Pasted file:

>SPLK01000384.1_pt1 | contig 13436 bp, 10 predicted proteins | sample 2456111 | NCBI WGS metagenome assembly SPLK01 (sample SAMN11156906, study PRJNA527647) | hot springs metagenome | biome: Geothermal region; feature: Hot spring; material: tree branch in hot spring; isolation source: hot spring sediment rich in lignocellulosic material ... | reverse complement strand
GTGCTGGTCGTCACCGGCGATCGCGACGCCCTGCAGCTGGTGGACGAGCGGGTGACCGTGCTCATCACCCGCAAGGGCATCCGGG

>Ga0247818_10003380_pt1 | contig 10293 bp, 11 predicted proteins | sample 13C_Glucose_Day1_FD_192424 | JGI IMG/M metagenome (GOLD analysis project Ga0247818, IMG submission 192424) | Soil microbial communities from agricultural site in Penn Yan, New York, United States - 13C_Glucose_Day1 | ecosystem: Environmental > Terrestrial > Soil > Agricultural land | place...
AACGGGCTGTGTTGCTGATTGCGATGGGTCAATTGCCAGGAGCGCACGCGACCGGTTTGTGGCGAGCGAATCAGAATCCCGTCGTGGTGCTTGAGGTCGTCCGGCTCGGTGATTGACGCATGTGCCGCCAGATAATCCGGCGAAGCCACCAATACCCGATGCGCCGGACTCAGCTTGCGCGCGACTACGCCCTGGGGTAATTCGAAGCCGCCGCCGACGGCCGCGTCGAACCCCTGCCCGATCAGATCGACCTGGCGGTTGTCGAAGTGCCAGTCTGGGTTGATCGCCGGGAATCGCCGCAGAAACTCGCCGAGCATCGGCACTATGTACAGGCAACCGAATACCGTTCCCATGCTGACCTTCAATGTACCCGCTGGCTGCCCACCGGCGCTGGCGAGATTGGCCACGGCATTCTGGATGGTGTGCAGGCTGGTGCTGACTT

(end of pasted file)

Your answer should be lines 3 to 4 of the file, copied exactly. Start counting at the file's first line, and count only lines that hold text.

>Ga0247818_10003380_pt1 | contig 10293 bp, 11 predicted proteins | sample 13C_Glucose_Day1_FD_192424 | JGI IMG/M metagenome (GOLD analysis project Ga0247818, IMG submission 192424) | Soil microbial communities from agricultural site in Penn Yan, New York, United States - 13C_Glucose_Day1 | ecosystem: Environmental > Terrestrial > Soil > Agricultural land | place...
AACGGGCTGTGTTGCTGATTGCGATGGGTCAATTGCCAGGAGCGCACGCGACCGGTTTGTGGCGAGCGAATCAGAATCCCGTCGTGGTGCTTGAGGTCGTCCGGCTCGGTGATTGACGCATGTGCCGCCAGATAATCCGGCGAAGCCACCAATACCCGATGCGCCGGACTCAGCTTGCGCGCGACTACGCCCTGGGGTAATTCGAAGCCGCCGCCGACGGCCGCGTCGAACCCCTGCCCGATCAGATCGACCTGGCGGTTGTCGAAGTGCCAGTCTGGGTTGATCGCCGGGAATCGCCGCAGAAACTCGCCGAGCATCGGCACTATGTACAGGCAACCGAATACCGTTCCCATGCTGACCTTCAATGTACCCGCTGGCTGCCCACCGGCGCTGGCGAGATTGGCCACGGCATTCTGGATGGTGTGCAGGCTGGTGCTGACTT